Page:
Angus Cloud at the 2022 Vanity Fair Oscar Party on March 27, 2022 in Beverly Hills, California. (Photo by Rich Fury/VF22/Getty Images for Vanity Fair)
Euphoria star Angus Cloud died of an accidental overdose after consuming fentanyl, meth, cocaine, and a benzodiazepine, according to the Alameda County Coroner today.
Cloud, who played an affable drug dealer on the show, was 25 when he was found dead in his family home in Oakland on July 31.
The coroner’s office told VICE News Cloud died of “acute intoxication” due to the combination of drugs.
He died a week after burying his father, Conor Hickey, who died of cancer in May.
At the time, Cloud’s family issued a statement saying that he was “reunited with his dad, who was his best friend.”
“Angus was open about his battle with mental health and we hope that his passing can be a reminder to others that they are not alone and should not fight this on their own in silence,” the statement said.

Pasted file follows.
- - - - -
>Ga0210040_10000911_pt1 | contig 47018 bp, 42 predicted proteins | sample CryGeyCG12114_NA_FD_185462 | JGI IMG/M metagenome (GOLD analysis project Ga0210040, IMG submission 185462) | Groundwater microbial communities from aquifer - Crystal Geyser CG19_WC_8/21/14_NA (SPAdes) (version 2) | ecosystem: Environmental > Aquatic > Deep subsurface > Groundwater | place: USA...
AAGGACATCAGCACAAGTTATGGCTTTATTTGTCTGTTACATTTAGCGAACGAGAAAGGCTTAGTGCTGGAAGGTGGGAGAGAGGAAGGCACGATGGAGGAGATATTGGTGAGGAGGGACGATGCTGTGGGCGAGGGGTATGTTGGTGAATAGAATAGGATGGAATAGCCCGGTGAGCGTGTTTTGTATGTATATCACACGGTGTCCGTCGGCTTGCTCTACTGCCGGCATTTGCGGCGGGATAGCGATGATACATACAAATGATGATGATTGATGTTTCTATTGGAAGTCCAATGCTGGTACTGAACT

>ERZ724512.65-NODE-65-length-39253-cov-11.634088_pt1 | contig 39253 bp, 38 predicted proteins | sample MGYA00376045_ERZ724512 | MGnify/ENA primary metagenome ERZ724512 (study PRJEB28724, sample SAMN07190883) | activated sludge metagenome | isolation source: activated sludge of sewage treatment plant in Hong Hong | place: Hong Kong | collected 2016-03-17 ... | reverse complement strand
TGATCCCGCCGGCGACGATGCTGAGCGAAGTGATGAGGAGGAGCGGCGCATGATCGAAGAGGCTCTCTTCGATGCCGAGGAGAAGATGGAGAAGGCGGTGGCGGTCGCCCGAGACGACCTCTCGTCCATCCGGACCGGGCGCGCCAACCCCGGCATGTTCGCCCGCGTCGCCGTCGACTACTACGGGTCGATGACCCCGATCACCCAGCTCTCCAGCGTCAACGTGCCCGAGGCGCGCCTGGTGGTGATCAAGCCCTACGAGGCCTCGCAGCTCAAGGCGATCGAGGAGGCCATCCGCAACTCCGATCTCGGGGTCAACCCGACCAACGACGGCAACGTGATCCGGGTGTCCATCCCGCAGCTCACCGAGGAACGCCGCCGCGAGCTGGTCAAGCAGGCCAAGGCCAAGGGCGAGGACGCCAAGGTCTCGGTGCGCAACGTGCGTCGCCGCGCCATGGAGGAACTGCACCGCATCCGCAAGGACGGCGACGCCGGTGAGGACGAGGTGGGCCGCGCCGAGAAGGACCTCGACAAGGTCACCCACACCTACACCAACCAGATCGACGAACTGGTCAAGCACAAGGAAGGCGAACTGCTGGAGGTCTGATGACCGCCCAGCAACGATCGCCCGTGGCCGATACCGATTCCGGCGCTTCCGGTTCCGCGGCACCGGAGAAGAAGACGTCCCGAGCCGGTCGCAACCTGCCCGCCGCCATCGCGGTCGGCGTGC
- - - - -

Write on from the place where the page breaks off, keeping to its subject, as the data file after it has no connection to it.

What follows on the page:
In a Facebook post, his mother Lisa Cloud later said she did not believe her son died by suicide.
“Although my son was in deep grief about his father’s untimely death from mesothelioma, his last day was a joyful one. He was reorganizing his room and placing items around the house with intent to stay a while in the home he loved,” she said.
“When we hugged goodnight we said how much we loved each other and he said he would see me in the morning. I don’t know if or what he may have put in his body after that. I only know that he put his head on the desk where he was working on art project’s, fell asleep and didn’t wake up. We may find out that he overdosed accidentally and tragically, but it’s abundantly clear that he did not intend to check out of this world.”
The coroner’s office told VICE News that a written report on Cloud’s death won’t be available for another month.
His death highlights the toxicity of the drug supply, which is increasingly being contaminated by synthetic drugs; the majority of deaths are driven by fentanyl. A recently published study from researchers at the University of California, Los Angeles found that fatal overdoses involving people who used fentanyl alongside cocaine or meth rose 50-fold between 2010 and 2021.